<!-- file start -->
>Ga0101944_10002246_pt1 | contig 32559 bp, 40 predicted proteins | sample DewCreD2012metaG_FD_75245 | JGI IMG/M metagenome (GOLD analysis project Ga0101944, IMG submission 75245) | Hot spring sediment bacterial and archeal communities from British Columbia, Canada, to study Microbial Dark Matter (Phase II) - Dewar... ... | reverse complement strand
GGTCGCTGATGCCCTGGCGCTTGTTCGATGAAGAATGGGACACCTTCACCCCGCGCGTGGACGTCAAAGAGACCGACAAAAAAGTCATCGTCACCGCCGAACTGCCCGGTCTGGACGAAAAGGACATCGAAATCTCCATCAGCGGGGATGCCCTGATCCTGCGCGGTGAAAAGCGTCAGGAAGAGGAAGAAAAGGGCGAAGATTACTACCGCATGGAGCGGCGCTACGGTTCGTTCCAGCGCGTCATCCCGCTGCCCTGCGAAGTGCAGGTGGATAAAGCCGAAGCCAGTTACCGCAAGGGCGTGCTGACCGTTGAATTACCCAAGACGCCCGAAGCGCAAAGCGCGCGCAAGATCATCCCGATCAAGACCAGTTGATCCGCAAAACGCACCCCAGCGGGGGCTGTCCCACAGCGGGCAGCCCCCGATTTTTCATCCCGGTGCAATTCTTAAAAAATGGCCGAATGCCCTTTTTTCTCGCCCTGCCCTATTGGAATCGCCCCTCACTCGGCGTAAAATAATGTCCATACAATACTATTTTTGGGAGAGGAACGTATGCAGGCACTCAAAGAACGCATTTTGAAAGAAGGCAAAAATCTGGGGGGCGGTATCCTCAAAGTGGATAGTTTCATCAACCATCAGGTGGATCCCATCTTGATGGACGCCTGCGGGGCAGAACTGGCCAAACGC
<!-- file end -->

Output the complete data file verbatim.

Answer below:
>Ga0101944_10002246_pt1 | contig 32559 bp, 40 predicted proteins | sample DewCreD2012metaG_FD_75245 | JGI IMG/M metagenome (GOLD analysis project Ga0101944, IMG submission 75245) | Hot spring sediment bacterial and archeal communities from British Columbia, Canada, to study Microbial Dark Matter (Phase II) - Dewar... ... | reverse complement strand
GGTCGCTGATGCCCTGGCGCTTGTTCGATGAAGAATGGGACACCTTCACCCCGCGCGTGGACGTCAAAGAGACCGACAAAAAAGTCATCGTCACCGCCGAACTGCCCGGTCTGGACGAAAAGGACATCGAAATCTCCATCAGCGGGGATGCCCTGATCCTGCGCGGTGAAAAGCGTCAGGAAGAGGAAGAAAAGGGCGAAGATTACTACCGCATGGAGCGGCGCTACGGTTCGTTCCAGCGCGTCATCCCGCTGCCCTGCGAAGTGCAGGTGGATAAAGCCGAAGCCAGTTACCGCAAGGGCGTGCTGACCGTTGAATTACCCAAGACGCCCGAAGCGCAAAGCGCGCGCAAGATCATCCCGATCAAGACCAGTTGATCCGCAAAACGCACCCCAGCGGGGGCTGTCCCACAGCGGGCAGCCCCCGATTTTTCATCCCGGTGCAATTCTTAAAAAATGGCCGAATGCCCTTTTTTCTCGCCCTGCCCTATTGGAATCGCCCCTCACTCGGCGTAAAATAATGTCCATACAATACTATTTTTGGGAGAGGAACGTATGCAGGCACTCAAAGAACGCATTTTGAAAGAAGGCAAAAATCTGGGGGGCGGTATCCTCAAAGTGGATAGTTTCATCAACCATCAGGTGGATCCCATCTTGATGGACGCCTGCGGGGCAGAACTGGCCAAACGC